The Secret of Trees / U.S.A. (Director: Albert Maysles) — What do trees know that we don’t? Thirteen-year-old inventor Aidan has discovered that trees use a mathematical formula to gather sunlight in crowded forests. Now he wonders why we don’t collect solar energy in the same way.
Skinningrove / U.S.A. (Director: Michael Almereyda) — Photographer Chris Killip shares unpublished images chronicling time spent among the fiercely independent residents of a remote English fishing village.
A Story for the Modlins / Spain (Director: Sergio Oksman, Screenwriter: Sergio Oksman) —The tale of Elmer Modlin, who, after appearing in Rosemary’s Baby, fled with his family to a far-off country and shut himself away in a dark apartment for 30 years.
When the Zombies come / U.S.A. (Director: Jon Hurst) — At a remote hardware store, fans of the walking dead have turned their love of zombies into an obsession, warping the way they see the store and its customers.
The Whistle / Poland (Director: Grzegorz Zariczny) — Marcin, a lowest-leagues football referee who lives in a small town near Krakow, dreams of better times. At his mother’s urging, he decides to change his life and find himself a girlfriend and a better job.
You Don’t Know Jack / U.S.A. (Director: Morgan Spurlock) — Jack Andraka, a high school sophomore, has developed a revolutionary new test for pancreatic cancer, proving the future of science is in the hands of our youth.
Benjamin’s Flowers / Sweden (Director and screenwriter: Malin Erixon) — Lovelorn and lonely Benjamin lives on the blurry borderline between fantasy and reality.
Bite of the Tail / South Korea, U.S.A. (Director and screenwriter: Song E Kim) — Life is a constant struggle for a husband and wife. She is suffering from stomach pain, and the doctor has no clue about a cure. Meanwhile, her husband is on his own journey of hunting a snake.
The Event / U.S.A., United Kingdom (Director: Julia Pott, Screenwriter: Tom Chivers) — Love and a severed foot at the end of the world.
Feral / U.S.A. (Director and screenwriter: Daniel Sousa) — A solitary hunter finds a wild boy in the woods and brings him back to civilization. Alienated by his strange new environment, the boy tries to adapt by using the same strategies that kept him safe in the forest.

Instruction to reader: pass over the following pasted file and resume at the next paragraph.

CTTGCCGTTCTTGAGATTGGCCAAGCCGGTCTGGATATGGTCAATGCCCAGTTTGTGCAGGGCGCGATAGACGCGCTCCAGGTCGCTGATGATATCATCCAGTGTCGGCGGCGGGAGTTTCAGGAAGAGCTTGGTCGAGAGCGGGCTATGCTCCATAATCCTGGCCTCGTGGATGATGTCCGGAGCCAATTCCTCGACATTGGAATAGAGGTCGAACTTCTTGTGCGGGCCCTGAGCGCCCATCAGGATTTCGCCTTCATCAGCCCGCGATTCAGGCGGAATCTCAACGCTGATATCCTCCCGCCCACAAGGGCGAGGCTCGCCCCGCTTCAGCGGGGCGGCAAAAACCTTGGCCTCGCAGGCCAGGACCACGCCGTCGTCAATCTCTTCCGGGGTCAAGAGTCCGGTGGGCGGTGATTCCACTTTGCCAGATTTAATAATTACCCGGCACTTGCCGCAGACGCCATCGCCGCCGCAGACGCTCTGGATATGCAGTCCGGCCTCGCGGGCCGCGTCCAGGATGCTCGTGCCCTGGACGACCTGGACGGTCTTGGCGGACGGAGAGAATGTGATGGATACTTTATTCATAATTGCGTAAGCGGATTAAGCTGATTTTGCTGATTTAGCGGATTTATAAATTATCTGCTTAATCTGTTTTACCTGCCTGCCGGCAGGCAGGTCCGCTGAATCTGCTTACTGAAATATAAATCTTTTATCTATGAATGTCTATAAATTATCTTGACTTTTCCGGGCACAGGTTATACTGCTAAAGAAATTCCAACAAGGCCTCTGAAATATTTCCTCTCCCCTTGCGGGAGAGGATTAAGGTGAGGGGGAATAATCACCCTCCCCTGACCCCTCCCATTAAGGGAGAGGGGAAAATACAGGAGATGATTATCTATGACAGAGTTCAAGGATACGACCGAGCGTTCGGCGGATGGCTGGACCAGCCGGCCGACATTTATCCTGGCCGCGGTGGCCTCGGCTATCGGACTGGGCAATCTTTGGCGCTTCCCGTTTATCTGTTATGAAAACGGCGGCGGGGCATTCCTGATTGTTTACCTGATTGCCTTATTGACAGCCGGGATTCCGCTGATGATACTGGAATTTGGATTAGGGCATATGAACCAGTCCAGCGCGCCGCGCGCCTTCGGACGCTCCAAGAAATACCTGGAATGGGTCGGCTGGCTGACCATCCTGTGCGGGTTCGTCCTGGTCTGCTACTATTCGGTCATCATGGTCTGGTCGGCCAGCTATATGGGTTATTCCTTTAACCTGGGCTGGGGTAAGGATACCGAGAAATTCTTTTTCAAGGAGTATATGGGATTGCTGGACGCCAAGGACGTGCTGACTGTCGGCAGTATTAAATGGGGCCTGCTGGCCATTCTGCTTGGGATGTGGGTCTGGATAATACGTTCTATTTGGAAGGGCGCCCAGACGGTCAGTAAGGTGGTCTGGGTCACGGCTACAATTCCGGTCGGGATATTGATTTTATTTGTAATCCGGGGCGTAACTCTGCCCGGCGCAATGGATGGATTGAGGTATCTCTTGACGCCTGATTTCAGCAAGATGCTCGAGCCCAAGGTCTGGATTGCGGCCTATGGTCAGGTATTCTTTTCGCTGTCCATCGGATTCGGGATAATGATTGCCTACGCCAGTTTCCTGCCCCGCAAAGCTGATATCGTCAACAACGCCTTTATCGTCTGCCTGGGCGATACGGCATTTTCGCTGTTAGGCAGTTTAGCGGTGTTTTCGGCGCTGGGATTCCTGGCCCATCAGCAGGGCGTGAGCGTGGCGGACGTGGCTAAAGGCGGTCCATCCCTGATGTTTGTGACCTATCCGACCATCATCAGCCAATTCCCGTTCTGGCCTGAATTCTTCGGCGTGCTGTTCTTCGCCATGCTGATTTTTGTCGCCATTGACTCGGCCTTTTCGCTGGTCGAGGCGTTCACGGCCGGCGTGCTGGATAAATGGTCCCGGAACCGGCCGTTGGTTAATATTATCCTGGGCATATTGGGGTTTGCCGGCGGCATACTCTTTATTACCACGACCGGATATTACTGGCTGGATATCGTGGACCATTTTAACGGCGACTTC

In Hanford / U.S.A. (Director and screenwriter: Chris Mars) — This heartbreaking true story of a town poisoned by Cold War–era nuclear-arms manufacture is told through firsthand accounts and fantasy scenes, which empathize with the victim’s plight.
Marcel, King of Tervuren / U.S.A. (Director: Tom Schroeder, Screenwriter: Ann Berckmoes) — In this Greek tragedy – as acted out by Belgian roosters – Marcel survives the bird flu, alcohol, sleeping pills and his son, Max.
Oh Willy… / Belgium, France, Netherlands (Directors and screenwriters: Marc James Roels, Emma De Swaef) — Willy returns to his naturalist roots as he bungles his way into noble savagery.
Seraph / U.S.A. (Director: Dash Shaw, Screenwriters: John Cameron Mitchell, Dash Shaw) — A boy’s childhood scars his life.
Thank You / U.S.A. (Directors: Pendleton Ward, Tom Herpich, Screenwriters: Pendleton Ward, Tom Herpich) — A pack of fire wolves attack a snow golem in the forest and accidentally leave a cub behind after their retreat. The golem’s life is thrown into chaos as he attempts to reunite the cub with its family.
Tram / France, Czech Republic (Director and screenwriter: Michaela Pavlátová) — The humdrum daily routine of a tram conductress is jolted when the vibrations and rhythm of the road turn her on and take her on an erotic and surrealistic fantasy journey.
An electrifying celebration of innovation in filmmaking, these New Frontier shorts energize the mind through bold aesthetics and thought-provoking content.
The Capsule / Greece (Director: Athina Rachel Tsangari, Screenwriters: Athina Rachel Tsangari, Aleksandra Waliszewska) — Seven young women. A mansion perched on a Cycladic rock. A series of lessons on discipline, desire, discovery, and disappearance. A melancholy, inescapable cycle on the brink of womanhood – infinitely.
Century / U.S.A. (Director: Kevin Jerome Everson) — Filmed in Charlottesville, Virginia, and starring a General Motors automobile – the titular brown Buick Century – meeting its fate.
Datamosh / U.S.A. (Director: Yung Jake) — A contemporary rap video that explores the glitchy video art trend “datamoshing”. All geeked up, Yung Jake glitches out your computer and celebrates nerdiness and getting money.
Iyeza / South Africa (Director and screenwriter: Kudzanai Chiurai) — An allegory of the Last Supper depicting the establishment of a new nation-state, Kudzanai Chiurai’s Iyeza explores the African condition by juxtaposing the past and the present of a continent in the grip of violent civil wars.
Primate Cinema: Apes As Family / Scotland, U.S.A. (Director and screenwriter: Rachel Mayeri) — Chimpanzees, our closest relatives, like to watch television. What would a film made expressly for chimps look like? Created with a primatologist and actors in chimp suits, a primate drama is presented to chimpanzees at the Edinburgh Zoo.
Reindeer / United Kingdom (Director: Eva Weber) — A lyrical and haunting portrait of reindeer herding in the twilight expanses of the Lapland wilderness.
Sirocco / U.S.A. (Director and screenwriter: Hisham Bizri) — A detective is sent to the desert to investigate a murder only to find out he’s been investigating his own death.
Until the Quiet Comes / U.S.A. (Director and screenwriter: Kahlil Joseph) — Shot in the Nickerson Gardens housing projects in Watts, Los Angeles, this film deals with themes of violence, camaraderie and spirituality through the lens of magical realism.